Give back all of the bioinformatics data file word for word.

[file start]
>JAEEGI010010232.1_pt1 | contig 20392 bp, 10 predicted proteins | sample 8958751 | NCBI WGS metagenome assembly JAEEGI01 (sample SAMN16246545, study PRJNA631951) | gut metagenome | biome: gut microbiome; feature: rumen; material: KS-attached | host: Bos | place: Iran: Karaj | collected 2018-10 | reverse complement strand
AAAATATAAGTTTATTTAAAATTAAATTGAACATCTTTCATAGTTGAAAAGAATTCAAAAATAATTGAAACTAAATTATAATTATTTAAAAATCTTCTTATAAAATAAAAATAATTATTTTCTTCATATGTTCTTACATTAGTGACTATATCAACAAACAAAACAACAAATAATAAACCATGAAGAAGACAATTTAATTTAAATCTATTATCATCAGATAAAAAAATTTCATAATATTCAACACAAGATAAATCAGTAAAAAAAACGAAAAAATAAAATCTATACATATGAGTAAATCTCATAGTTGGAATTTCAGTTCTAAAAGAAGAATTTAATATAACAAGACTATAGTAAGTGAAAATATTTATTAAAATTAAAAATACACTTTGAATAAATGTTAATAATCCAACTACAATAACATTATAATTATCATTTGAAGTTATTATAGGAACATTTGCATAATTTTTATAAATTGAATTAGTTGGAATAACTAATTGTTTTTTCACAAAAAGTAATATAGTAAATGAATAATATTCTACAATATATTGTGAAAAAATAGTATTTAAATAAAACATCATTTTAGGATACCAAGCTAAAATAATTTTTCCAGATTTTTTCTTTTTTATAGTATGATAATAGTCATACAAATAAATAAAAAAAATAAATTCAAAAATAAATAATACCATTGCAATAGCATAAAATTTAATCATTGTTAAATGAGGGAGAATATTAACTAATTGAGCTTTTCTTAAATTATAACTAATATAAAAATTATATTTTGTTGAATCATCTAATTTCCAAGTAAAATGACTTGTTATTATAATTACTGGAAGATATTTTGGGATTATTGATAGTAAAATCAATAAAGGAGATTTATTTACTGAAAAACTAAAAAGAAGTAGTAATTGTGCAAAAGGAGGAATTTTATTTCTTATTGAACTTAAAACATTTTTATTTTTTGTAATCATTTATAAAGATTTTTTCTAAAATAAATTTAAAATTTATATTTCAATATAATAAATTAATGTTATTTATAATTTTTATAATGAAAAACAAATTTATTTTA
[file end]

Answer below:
>JAEEGI010010232.1_pt1 | contig 20392 bp, 10 predicted proteins | sample 8958751 | NCBI WGS metagenome assembly JAEEGI01 (sample SAMN16246545, study PRJNA631951) | gut metagenome | biome: gut microbiome; feature: rumen; material: KS-attached | host: Bos | place: Iran: Karaj | collected 2018-10 | reverse complement strand
AAAATATAAGTTTATTTAAAATTAAATTGAACATCTTTCATAGTTGAAAAGAATTCAAAAATAATTGAAACTAAATTATAATTATTTAAAAATCTTCTTATAAAATAAAAATAATTATTTTCTTCATATGTTCTTACATTAGTGACTATATCAACAAACAAAACAACAAATAATAAACCATGAAGAAGACAATTTAATTTAAATCTATTATCATCAGATAAAAAAATTTCATAATATTCAACACAAGATAAATCAGTAAAAAAAACGAAAAAATAAAATCTATACATATGAGTAAATCTCATAGTTGGAATTTCAGTTCTAAAAGAAGAATTTAATATAACAAGACTATAGTAAGTGAAAATATTTATTAAAATTAAAAATACACTTTGAATAAATGTTAATAATCCAACTACAATAACATTATAATTATCATTTGAAGTTATTATAGGAACATTTGCATAATTTTTATAAATTGAATTAGTTGGAATAACTAATTGTTTTTTCACAAAAAGTAATATAGTAAATGAATAATATTCTACAATATATTGTGAAAAAATAGTATTTAAATAAAACATCATTTTAGGATACCAAGCTAAAATAATTTTTCCAGATTTTTTCTTTTTTATAGTATGATAATAGTCATACAAATAAATAAAAAAAATAAATTCAAAAATAAATAATACCATTGCAATAGCATAAAATTTAATCATTGTTAAATGAGGGAGAATATTAACTAATTGAGCTTTTCTTAAATTATAACTAATATAAAAATTATATTTTGTTGAATCATCTAATTTCCAAGTAAAATGACTTGTTATTATAATTACTGGAAGATATTTTGGGATTATTGATAGTAAAATCAATAAAGGAGATTTATTTACTGAAAAACTAAAAAGAAGTAGTAATTGTGCAAAAGGAGGAATTTTATTTCTTATTGAACTTAAAACATTTTTATTTTTTGTAATCATTTATAAAGATTTTTTCTAAAATAAATTTAAAATTTATATTTCAATATAATAAATTAATGTTATTTATAATTTTTATAATGAAAAACAAATTTATTTTA